Adam Price is living the American Dream, with a big house, beautiful wife, great job, and two wonderful kids. Then he runs into The Stranger and learns a secret about his wife, Corinne, that could unravel everything.
No one knows who The Stranger is. He appears out of nowhere and disappears just as quickly, but not before leaving people, like Adam, in the dust. "The Stranger" is another dramatic cliffhanger from prolific suspense writer Harlan Coben.
18. "The Crossing" by Michael Connelly
Even though Harry Bosch retired from his detective job with the LAPD, the work isn't over: Bosch's half-brother is an attorney who believes his client has been framed for murder, and he need's Bosch's help now more than ever.
Bosch takes the case as a favor to his brother, but when the real killer discovers that Bosch is hot on his trail, a dangerous game of cat-and-mouse ensues.
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Watches are a classic holiday gift, only slightly less common than sweaters and gift cards. But the truth of that matter is that many people aren't well-versed enough to pick out the very best watch for their money.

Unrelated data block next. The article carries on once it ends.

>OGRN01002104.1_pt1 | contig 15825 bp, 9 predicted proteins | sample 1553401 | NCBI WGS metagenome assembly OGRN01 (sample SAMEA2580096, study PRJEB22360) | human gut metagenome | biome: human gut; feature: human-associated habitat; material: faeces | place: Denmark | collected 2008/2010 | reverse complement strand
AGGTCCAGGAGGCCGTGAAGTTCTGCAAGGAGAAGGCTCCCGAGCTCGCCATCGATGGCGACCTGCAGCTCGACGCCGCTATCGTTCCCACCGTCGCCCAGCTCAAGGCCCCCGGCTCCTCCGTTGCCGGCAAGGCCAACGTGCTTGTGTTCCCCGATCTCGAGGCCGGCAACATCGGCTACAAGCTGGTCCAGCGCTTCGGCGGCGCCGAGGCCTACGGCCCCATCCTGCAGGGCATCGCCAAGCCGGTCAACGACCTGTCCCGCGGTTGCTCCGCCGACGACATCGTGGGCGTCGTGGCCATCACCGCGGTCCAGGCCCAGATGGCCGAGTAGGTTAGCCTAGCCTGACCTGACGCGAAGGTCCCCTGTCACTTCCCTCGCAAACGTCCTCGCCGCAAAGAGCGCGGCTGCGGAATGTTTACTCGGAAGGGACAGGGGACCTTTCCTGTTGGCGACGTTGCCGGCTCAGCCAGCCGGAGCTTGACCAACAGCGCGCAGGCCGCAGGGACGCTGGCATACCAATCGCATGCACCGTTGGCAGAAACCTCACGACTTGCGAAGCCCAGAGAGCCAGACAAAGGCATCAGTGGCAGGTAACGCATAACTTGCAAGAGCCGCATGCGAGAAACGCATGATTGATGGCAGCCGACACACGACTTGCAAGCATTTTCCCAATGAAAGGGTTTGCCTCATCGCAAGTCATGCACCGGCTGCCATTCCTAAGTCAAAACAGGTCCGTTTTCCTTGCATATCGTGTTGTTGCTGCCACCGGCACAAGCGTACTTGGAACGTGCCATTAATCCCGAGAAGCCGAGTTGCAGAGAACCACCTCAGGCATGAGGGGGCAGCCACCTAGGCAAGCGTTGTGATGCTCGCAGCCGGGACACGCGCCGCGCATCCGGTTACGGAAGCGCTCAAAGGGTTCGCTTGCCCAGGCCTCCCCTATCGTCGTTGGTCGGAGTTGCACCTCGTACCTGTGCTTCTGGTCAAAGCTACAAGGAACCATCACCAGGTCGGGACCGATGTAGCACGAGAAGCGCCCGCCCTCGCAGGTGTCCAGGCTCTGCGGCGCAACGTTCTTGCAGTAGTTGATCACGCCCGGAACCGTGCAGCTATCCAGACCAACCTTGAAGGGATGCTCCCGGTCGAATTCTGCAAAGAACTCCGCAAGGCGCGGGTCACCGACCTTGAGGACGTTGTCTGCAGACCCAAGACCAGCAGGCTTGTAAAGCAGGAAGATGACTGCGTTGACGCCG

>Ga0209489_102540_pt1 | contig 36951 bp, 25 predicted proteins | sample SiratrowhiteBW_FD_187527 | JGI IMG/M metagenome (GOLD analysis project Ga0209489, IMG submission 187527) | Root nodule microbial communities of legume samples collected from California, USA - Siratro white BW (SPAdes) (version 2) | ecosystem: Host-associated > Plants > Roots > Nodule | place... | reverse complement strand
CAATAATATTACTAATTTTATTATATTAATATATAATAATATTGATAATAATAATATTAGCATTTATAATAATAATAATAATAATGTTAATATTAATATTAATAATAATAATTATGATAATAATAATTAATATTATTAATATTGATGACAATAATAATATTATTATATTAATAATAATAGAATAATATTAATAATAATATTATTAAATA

Let us demystify for you. We've found 10 beautiful watches under $1,000 that would make an absolutely perfect gift for any man who wants a stylish and practical piece to wear at work or about town.
By and large, these aren't watches for the watch snob — you're better off buying him a gift card.
These are watches for the average wearer, who just wants something well-designed, beautiful, and high-quality to go on his wrist.